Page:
Last week it was announced that James Arnold has been appointed as the new CEO of Red Bee Media, taking over from Steve Nylund.
By his own admission, Arnold has been with the company for “a very long time”, having most recently served as chief commercial officer.
“I was very much at the heart of all of our commercial activities, how we develop our go-to-market proposition and how it moves forward,” Arnold tells TVBEurope.
He describes his new role as CEO as a “bit more all-encompassing” due to his new responsibilities, including operations and technologies. “There are very strong and capable individuals who are running those parts of the business,” he adds. “I’m not a technologist, that’s not my area of expertise, but because I’ve been in the business for so long, when we’re developing our commercial propositions, building solutions based on technology, I’ve always been very close to that.
“Ultimately, the decision-making now rests with me and it probably gives me an opportunity to look at some of those things I maybe haven’t understood in the past and have questioned why they are done the way they’re or why things are as complicated as they are, and really challenge that,” he adds.
Arnold describes Red Bee as having a “customer-centric” focus, with the aim of understanding and delivering solutions that they need. “Hopefully I can bring my perspective and also maybe a customer’s perspective so we can really start to sharpen customer focus across the entire organisation,” he explains. “I’m not stepping aside from the fact that I do now have responsibility for the parts of the business where I didn’t have direct responsibility before. But the good news is we have strong people in there who I trust and I know are doing a good job, so we can hopefully look at things in a slightly different way because there’s always opportunities to make improvements and make changes.”
While admitting he isn’t a technologist, Arnold is keen to stress that no one can work in our industry without picking up some knowledge. “You can’t go through the period of change and transition that we’ve experienced without becoming pretty tuned into what things work, what things are right, what structures work,” he states. “I was part of the team which actually migrated the entire business out of Television Centre into Broadcast Centre, that was a fundamental regear of the entire business, new facility, new infrastructure, new operating models.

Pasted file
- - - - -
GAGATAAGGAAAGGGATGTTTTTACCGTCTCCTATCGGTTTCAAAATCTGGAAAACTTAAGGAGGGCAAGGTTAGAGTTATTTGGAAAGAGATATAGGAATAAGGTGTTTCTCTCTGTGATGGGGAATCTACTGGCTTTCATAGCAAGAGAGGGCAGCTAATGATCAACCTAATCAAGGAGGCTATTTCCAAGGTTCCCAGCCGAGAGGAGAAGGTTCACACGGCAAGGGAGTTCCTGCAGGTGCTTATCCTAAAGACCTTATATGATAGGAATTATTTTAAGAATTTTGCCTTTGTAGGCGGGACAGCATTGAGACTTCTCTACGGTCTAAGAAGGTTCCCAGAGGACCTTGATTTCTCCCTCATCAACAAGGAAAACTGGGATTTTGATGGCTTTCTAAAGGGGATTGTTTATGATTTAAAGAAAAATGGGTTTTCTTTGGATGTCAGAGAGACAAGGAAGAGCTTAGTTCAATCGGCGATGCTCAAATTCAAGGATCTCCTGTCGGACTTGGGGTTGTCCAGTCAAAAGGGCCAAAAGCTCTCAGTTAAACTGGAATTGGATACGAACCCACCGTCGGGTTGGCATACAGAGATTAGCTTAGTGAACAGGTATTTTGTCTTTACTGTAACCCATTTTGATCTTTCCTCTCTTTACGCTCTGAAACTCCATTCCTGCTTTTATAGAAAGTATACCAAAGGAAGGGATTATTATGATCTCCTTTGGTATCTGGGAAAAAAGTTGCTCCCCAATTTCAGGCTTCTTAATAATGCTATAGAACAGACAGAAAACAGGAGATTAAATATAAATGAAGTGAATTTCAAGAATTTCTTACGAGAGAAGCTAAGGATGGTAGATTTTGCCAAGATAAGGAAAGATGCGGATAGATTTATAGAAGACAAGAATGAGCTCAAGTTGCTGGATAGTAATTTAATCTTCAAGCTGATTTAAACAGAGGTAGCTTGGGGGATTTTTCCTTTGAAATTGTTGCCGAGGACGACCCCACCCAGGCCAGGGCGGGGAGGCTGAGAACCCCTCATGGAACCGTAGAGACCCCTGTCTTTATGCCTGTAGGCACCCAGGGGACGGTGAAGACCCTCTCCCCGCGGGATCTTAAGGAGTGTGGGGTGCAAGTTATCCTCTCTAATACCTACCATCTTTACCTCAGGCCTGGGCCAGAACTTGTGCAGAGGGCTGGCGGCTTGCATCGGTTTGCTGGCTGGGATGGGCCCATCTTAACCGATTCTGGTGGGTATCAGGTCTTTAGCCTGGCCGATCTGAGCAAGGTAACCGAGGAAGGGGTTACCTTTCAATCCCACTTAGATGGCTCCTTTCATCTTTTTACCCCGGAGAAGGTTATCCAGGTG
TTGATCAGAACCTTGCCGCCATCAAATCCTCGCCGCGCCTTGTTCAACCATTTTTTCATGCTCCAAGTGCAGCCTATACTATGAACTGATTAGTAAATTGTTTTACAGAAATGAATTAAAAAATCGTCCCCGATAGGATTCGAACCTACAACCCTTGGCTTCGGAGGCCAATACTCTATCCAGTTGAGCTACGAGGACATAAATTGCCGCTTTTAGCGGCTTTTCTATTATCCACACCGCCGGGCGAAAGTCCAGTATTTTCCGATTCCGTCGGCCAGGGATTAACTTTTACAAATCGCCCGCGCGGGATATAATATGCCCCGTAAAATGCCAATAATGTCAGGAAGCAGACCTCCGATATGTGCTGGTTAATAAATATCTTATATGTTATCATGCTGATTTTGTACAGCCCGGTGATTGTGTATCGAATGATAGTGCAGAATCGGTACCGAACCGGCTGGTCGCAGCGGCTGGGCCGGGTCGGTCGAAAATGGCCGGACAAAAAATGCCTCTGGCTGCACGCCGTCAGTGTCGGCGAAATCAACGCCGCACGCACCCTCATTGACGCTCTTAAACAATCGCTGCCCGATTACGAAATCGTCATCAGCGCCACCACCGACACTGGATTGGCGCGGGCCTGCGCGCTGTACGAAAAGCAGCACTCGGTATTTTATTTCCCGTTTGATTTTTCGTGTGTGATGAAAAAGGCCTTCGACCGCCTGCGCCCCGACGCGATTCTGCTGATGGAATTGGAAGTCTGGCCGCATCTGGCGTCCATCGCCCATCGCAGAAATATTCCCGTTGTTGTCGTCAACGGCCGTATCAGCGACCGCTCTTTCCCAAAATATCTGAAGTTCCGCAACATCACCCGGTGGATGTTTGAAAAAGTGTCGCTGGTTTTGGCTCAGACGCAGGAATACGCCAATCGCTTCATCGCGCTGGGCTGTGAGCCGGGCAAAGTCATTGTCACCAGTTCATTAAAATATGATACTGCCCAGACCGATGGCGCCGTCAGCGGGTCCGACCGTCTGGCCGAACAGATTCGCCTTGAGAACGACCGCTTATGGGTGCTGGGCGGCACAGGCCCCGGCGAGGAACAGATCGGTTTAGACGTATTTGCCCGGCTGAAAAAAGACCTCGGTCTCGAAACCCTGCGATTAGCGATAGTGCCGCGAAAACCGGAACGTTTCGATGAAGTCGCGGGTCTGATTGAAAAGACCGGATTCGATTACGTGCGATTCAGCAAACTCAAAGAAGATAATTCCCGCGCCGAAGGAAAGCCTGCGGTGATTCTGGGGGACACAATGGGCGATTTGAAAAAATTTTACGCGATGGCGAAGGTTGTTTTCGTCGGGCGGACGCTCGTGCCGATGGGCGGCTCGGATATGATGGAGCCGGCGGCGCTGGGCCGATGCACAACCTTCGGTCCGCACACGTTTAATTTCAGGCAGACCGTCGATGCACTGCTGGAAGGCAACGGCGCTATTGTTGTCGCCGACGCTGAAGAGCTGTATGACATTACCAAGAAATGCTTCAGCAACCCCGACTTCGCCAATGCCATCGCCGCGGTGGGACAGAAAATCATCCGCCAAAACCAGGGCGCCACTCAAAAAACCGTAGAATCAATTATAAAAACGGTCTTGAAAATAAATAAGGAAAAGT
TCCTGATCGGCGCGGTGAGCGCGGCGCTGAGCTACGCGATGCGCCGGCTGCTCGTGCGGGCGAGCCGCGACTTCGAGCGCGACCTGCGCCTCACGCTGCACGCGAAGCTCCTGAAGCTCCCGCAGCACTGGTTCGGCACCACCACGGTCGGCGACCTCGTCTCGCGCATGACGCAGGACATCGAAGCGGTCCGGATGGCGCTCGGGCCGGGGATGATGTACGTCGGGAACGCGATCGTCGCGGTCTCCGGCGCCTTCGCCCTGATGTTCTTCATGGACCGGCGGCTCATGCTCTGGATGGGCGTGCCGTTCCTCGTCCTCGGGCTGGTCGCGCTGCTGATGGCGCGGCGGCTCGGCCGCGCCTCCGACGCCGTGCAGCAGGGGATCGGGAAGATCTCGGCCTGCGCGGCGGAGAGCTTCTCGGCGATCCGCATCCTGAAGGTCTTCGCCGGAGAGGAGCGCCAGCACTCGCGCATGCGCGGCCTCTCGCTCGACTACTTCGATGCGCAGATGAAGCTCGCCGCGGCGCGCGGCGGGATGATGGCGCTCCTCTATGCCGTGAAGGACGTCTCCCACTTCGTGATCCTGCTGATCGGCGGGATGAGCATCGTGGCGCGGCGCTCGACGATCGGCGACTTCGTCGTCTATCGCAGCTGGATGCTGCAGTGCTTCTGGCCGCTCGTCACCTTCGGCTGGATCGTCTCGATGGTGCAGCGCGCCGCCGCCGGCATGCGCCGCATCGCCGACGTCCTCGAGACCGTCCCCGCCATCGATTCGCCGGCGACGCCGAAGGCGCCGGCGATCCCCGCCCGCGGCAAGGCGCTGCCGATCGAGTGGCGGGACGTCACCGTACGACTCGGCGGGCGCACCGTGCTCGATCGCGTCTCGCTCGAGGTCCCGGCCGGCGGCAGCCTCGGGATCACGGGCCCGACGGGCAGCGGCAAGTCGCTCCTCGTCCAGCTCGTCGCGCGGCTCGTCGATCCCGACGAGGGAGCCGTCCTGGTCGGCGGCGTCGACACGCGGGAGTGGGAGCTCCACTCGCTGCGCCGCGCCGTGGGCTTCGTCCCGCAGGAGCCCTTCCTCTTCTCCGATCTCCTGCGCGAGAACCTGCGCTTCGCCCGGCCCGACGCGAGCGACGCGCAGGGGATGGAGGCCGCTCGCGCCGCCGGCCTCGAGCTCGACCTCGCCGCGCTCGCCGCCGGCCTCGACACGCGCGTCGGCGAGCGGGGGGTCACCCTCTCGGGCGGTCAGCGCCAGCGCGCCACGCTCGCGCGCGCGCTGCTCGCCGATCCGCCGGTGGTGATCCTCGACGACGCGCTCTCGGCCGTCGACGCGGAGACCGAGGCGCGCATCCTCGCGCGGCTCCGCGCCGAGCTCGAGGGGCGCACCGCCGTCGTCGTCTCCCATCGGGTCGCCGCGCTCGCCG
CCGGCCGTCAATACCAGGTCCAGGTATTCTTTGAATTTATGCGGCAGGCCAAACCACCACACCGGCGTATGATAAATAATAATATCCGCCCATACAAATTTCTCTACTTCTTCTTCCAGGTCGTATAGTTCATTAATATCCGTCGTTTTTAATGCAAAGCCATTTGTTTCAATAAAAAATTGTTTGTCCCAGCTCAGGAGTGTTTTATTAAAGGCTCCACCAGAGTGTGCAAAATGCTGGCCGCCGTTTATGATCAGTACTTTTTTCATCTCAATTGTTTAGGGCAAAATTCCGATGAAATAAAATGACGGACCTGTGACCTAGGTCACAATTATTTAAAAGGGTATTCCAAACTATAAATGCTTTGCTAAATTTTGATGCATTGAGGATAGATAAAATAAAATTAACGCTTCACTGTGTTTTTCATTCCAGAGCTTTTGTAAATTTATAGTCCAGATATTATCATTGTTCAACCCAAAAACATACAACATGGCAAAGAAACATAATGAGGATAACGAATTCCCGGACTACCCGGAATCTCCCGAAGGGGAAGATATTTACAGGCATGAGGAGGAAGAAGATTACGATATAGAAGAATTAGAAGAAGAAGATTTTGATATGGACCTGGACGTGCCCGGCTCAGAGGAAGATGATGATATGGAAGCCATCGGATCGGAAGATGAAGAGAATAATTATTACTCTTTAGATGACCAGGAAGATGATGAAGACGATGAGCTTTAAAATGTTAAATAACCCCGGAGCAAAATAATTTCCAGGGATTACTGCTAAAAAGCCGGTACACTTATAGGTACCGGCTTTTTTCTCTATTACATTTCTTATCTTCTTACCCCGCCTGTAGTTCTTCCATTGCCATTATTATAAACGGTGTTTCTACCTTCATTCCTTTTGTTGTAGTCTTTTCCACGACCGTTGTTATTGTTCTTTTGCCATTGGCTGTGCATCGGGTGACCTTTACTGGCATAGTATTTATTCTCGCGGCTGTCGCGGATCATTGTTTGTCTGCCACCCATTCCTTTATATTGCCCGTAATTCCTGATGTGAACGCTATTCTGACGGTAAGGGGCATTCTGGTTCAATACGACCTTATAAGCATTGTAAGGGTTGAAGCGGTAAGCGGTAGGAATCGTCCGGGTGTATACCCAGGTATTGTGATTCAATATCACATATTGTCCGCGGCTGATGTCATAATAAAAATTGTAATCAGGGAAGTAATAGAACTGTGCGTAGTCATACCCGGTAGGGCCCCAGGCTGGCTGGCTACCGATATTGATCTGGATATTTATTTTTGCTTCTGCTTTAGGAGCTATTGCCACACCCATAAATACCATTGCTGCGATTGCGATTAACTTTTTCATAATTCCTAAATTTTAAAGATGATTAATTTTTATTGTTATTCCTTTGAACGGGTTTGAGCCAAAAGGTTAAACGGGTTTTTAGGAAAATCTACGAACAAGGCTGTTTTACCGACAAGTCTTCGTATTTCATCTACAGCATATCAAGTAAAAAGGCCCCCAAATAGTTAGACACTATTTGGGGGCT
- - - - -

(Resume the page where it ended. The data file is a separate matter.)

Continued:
“Technology doesn’t evolve in isolation. It evolves in relation to your commercial models. It evolves in relation to your operating models. And so, whilst we have areas of expertise, all of us have to be pretty competent in all of those spheres if we aren’t going to come up with solutions that are going to meet our customers’ needs.”
When Red Bee first launched in 2005. it included a technology stack for the BBC, one for UKTV, another for ITV and another for Channel 4. While it has been investing in its platforms recently, Arnold admits no one solution will ever meet every customer’s needs, despite the fact that most of them are probably wrestling with the same challenges. “They all approach that problem in a different way, and they’re all looking for different ways of solving that problem,” he continues. “That’s one of the things I think we’re looking to do now. That awareness, understanding of the motivations and drivers behind those customers, hopefully gives me a bit of an advantage in terms of thinking about how we organise our business to meet their needs.”